Ignorance is usually useful for ants. The simplicity of the ant language-and the relative stupidity of the individual ants-is, as the computer programmers say, a feature but not a bug. Emergent systems can grow unwieldy when their component parts become excessively complicated. Better to build a densely interconnected system with simple elements, and let the more sophisticated behavior trickle up. That is why an ant does not respond to all stimuli around her, namely she ignores until she decides that the stimulus is strong enough to be responded to.
Encourage random encounters. Decentralized systems such as ant colonies rely heavily on the random interactions of ants exploring a given space without any predefined orders. Their encounters with other ants are individually arbitrary, but because there are so many individuals in the system, those encounters eventually allow individuals to gauge and alter the state of the colony itself. Without those haphazard encounters, the colony would not be capable of stumbling across new food sources or of adapting to new environmental conditions.
Look for patterns in the signs. While the ants do not need an extensive vocabulary and are capable of syntactical formulations, they do rely heavily on patterns in the semiochemicals they detect. A gradient in a pheromone trail leads them toward a food source, while encountering a high ratio of nest-builders to foragers encourages them to switch tasks. This knack for pattern detection allows meta-information to circulate through the colony mind: signs about signs. Smelling the pheromones of a single forager ant means little, but smelling the pheromones of fifty foragers imparts information about the global state of the colony.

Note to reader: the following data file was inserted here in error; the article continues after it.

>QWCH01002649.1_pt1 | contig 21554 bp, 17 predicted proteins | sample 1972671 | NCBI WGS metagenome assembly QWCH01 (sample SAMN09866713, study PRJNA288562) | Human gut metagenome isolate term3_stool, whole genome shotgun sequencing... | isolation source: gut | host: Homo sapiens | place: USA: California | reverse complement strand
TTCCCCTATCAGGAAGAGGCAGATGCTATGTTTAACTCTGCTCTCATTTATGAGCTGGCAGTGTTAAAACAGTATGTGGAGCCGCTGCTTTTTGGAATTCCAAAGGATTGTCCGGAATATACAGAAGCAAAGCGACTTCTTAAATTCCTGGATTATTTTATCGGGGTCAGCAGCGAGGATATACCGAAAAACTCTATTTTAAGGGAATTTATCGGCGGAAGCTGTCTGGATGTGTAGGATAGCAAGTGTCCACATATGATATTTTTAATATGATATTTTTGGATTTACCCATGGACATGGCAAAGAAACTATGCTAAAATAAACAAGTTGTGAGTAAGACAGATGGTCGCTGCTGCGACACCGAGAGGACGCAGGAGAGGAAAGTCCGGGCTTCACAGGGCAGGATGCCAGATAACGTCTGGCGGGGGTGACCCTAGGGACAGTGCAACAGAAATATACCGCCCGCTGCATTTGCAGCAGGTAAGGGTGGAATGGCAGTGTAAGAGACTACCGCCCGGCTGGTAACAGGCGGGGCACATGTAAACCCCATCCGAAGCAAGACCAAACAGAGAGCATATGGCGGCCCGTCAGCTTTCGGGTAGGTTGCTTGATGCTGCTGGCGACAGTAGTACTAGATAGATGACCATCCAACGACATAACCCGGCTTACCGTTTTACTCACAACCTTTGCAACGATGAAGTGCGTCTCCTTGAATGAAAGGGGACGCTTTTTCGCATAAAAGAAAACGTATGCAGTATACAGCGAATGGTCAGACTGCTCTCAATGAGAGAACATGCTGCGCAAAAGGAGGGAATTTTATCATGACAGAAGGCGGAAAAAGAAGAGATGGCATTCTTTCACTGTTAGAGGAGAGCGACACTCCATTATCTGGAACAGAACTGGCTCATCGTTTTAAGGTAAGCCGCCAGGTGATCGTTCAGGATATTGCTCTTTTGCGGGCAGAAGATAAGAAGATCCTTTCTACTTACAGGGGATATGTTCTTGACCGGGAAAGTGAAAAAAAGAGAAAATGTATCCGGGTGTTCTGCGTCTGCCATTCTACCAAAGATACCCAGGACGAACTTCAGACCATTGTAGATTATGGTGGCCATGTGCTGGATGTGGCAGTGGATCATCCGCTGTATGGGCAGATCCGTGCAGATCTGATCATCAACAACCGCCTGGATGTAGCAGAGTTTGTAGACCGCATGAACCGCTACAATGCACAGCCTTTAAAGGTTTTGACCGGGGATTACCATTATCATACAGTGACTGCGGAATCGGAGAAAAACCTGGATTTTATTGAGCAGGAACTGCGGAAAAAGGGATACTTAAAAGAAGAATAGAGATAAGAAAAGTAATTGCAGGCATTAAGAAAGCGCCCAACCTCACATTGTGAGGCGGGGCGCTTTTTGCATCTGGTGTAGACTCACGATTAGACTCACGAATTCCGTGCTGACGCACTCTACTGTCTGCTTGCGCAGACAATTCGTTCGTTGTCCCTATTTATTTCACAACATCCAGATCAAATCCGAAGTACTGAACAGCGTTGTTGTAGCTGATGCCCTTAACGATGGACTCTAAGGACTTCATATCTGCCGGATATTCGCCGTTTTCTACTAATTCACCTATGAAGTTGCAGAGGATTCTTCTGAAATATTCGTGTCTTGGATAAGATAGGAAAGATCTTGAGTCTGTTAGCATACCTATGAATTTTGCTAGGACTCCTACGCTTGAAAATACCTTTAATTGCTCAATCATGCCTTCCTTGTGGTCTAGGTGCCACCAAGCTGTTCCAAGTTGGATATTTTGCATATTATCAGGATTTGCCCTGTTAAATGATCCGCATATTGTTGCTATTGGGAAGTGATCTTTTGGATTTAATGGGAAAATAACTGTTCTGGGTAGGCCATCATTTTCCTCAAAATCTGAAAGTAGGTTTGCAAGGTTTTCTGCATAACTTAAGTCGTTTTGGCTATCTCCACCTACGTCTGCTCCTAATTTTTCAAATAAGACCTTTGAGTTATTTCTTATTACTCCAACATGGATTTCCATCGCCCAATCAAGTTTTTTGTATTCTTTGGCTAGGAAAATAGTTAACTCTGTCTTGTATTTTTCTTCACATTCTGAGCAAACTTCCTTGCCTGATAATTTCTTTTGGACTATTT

Pay attention to your neighbors. This may well be the most important lesson that the ants have to give us, and the one with the most far-reaching consequences. You can restate it as “Local information can lead to global wisdom.” The primary mechanism of swarm logic is the interaction between neighboring ants in the field: ants stumbling across each other, or each other’s pheromone trails, while patrolling the area around the nest. Adding ants to the overall system will generate more interactions between neighbors and will consequently enable the colony to solve problems and regulate itself more effectively. Without neighboring ants stumbling across one another, colonies would be just a senseless assemblage of individual organisms-a swarm without logic.
Ants, first of all, have something to teach us about how nature works. Any system whose behavior arises from the interactions of its components has something in common with ant colonies. Using ants and other social insects as models, computer scientists have developed software agents that cooperate to solve complex problems, such as the rerouting of traffic in a busy telecom network or internet. Another example, the famous traveling salesman problem, in which a salesman tries to find the shortest and fastest route between many cities, is almost impossible to solve definitively. But with the methods inspired by ants the problem can be solved at least approximately, because ants are very good at finding the shortest path between the food and the nest collectively. Collective robotics borrowed from collective intelligence in ant colonies is being used to manage systems composed of lots of robots in synchronization.
Nature is a book to be read by the people who approach it to live in harmony, not to dominate. We are not the owners of the beautiful things around us, but observers searching for signs which reveal the wisdom behind them.